Business / Financial Markets

Tokyo stocks end at three-week low on weak U.S. jobs data, yen's rise

Kyodo

Tokyo stocks fell Thursday, with both the Nikkei and Topix closing at three-week lows, as weak U.S. employment data hurt investor sentiment while a stronger yen weighed on exporter issues.

The 225-issue Nikkei average ended down 436.87 points, or 2.01 percent, from Wednesday at 21,341.74. The broader Topix index of all first section issues on the Tokyo Stock Exchange finished 27.42 points, or 1.72 percent, lower at 1,568.87.

All industrial categories lost ground, with decliners led by mining, farm and fishery, and transportation equipment issues.

Shares remained under selling pressure throughout the day, with the Nikkei briefly losing more than 500 points, or 2.30 percent, before ending at its lowest level since Sept. 9. The Topix closed at its lowest since Sept. 10.

The ADP National Employment report revealed Wednesday that an increase in the number of nonfarm employees in the U.S. private sector was weaker than market expectations for September. Additionally, August’s figure was adjusted lower than originally reported.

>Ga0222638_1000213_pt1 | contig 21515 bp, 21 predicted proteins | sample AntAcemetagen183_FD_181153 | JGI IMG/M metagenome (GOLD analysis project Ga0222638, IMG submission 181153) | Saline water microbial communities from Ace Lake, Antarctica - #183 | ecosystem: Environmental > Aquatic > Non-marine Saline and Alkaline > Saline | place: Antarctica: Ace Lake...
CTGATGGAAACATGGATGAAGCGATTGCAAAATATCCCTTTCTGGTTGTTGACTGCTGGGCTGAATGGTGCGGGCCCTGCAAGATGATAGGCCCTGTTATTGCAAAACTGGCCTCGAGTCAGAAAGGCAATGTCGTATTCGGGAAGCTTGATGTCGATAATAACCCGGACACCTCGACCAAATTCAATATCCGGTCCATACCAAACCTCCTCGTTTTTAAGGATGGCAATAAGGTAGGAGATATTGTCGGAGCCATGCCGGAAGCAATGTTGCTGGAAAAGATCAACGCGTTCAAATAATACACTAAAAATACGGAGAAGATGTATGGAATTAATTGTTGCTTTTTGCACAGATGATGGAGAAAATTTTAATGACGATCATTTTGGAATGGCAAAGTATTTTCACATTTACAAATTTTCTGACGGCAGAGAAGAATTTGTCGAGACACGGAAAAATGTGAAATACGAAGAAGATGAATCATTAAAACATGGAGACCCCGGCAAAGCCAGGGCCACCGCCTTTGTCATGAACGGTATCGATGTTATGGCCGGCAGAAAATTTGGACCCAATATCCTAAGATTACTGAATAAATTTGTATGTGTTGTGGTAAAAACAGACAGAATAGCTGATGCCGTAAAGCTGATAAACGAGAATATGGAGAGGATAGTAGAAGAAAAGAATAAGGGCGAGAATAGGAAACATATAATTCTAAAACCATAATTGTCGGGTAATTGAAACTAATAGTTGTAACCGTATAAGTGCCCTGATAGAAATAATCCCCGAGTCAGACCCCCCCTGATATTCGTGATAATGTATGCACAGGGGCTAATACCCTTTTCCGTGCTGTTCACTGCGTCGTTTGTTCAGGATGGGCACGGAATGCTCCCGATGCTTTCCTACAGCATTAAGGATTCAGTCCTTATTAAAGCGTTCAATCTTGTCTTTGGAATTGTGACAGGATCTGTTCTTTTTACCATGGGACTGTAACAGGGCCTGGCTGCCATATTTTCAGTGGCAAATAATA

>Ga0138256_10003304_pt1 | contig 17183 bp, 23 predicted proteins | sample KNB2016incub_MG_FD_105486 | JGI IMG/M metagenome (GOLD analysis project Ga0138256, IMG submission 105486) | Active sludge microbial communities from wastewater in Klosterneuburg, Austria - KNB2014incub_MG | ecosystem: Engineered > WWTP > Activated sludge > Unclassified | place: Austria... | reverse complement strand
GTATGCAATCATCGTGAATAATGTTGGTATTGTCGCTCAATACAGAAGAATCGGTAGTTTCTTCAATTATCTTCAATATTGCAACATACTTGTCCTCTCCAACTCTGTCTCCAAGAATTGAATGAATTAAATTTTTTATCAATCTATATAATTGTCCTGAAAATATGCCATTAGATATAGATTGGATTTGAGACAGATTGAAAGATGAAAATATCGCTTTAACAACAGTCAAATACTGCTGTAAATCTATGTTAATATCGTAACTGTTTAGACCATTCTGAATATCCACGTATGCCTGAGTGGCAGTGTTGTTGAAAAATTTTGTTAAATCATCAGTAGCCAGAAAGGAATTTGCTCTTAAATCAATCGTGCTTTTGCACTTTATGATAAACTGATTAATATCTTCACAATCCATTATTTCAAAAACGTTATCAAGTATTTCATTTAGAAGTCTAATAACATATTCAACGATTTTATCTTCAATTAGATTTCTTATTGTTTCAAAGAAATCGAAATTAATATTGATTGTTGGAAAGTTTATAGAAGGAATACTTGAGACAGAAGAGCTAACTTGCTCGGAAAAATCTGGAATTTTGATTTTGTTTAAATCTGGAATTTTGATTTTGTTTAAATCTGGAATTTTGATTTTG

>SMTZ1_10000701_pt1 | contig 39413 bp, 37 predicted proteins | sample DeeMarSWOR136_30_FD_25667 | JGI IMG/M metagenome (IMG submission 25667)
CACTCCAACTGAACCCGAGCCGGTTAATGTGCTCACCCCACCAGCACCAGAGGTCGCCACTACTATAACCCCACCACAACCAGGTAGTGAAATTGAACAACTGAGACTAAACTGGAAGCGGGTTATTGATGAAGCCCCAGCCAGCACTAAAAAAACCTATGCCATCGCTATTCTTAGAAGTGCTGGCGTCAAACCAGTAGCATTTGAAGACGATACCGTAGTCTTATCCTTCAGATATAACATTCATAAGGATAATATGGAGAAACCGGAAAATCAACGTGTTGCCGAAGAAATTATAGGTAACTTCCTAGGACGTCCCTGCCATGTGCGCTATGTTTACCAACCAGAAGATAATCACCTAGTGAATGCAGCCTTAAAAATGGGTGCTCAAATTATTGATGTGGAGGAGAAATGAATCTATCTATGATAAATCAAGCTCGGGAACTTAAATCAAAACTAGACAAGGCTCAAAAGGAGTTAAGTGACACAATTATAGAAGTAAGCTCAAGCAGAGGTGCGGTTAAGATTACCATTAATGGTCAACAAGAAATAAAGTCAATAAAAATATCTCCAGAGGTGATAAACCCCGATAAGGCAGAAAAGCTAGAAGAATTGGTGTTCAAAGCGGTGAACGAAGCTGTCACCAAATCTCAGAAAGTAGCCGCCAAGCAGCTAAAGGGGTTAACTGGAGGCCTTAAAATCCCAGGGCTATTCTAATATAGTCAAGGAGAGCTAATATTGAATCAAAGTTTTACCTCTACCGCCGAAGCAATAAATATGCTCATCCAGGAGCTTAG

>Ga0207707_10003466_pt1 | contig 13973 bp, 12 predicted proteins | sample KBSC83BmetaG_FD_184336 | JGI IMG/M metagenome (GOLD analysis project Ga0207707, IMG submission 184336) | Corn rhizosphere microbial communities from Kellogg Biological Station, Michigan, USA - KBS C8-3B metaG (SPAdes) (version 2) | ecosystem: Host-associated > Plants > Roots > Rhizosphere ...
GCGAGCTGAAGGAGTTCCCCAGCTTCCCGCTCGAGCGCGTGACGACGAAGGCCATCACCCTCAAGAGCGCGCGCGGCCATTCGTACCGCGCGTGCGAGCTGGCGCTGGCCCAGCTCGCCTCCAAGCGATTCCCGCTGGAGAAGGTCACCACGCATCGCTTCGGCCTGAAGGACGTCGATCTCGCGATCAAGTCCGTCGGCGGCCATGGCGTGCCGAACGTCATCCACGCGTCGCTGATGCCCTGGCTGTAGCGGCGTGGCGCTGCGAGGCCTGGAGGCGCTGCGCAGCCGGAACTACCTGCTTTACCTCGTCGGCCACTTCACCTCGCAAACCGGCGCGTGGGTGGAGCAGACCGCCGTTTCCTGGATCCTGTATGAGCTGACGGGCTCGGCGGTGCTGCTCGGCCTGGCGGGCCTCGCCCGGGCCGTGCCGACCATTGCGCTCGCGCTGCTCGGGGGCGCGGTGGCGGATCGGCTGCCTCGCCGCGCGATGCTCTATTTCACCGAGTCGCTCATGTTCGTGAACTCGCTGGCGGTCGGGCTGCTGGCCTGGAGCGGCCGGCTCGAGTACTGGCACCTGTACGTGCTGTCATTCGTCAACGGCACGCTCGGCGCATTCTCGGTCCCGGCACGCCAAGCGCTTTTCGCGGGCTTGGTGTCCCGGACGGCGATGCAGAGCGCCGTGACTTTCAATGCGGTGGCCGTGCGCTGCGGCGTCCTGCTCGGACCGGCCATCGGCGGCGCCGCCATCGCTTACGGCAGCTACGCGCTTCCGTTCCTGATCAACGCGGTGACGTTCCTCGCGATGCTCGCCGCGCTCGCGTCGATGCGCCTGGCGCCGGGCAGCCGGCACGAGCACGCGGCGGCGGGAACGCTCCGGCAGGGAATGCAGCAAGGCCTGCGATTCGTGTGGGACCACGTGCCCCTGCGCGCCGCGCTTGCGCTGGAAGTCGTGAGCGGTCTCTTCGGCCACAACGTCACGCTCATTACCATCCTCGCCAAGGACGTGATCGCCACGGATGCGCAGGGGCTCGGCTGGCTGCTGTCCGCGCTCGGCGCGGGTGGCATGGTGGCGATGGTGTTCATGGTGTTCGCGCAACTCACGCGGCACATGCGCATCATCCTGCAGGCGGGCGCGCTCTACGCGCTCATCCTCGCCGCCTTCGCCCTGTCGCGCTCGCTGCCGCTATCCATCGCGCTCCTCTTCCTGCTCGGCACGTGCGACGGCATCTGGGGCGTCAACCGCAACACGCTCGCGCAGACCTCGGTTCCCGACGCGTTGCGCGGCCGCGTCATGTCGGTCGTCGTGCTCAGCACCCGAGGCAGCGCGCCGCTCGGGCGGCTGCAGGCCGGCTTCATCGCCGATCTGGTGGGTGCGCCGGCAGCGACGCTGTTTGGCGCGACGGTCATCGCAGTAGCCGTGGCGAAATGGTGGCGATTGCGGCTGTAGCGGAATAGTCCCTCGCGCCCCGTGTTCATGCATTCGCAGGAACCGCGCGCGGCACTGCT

The report, which came before more comprehensive nonfarm payrolls data is released by the government Friday, added to investor concerns about the health of the U.S. economy, brokers said. It was revealed the previous day that the country’s key manufacturing activity index dropped last month to its lowest level in more than a decade.

The ADP report “came as a negative surprise to investors because other indicators released earlier had pointed to the country enjoying solid employment and consumption despite the U.S.-China tariff war,” said Akira Tanoue of Nomura Securities Co.’s investment research and investor services department.

Trading became slower in the afternoon as a wait-and-see mood spread among market participants awaiting a key U.S. service sector index due out later in the day.

“Investors are paying close attention to the index to gauge the seriousness of the damage from the U.S.-China trade row on the U.S. economy,” said Yutaka Miura, senior technical analyst at Mizuho Securities Co.

On the first section, declining issues outnumbered advancers 1,963 to 159, while 29 ended unchanged.

Automakers were among the hardest hit, with Suzuki Motor Co. falling by ¥182, or 4.0 percent, to ¥4,403, Mitsubishi Motors Corp. sliding ¥13, or 2.7 percent, to ¥467, and Toyota Motor Corp. sinking ¥177, or 2.5 percent, to ¥6,982.

The sharp appreciation of the yen overnight also weighed on major exporters.

Tokai Carbon Co., a supplier of black carbon used in tires, contracted ¥31, or 2.8 percent, to ¥1,068. Synthetic fiber-maker Teijin declined ¥54, or 2.6 percent, to ¥2,048 while electronic component manufacturer Kyocera Corp. went down ¥173, or 2.6 percent, to ¥6,546.

Trading volume on the main section rose to 1.22381 billion shares from Wednesday’s 1.17164 billion shares.

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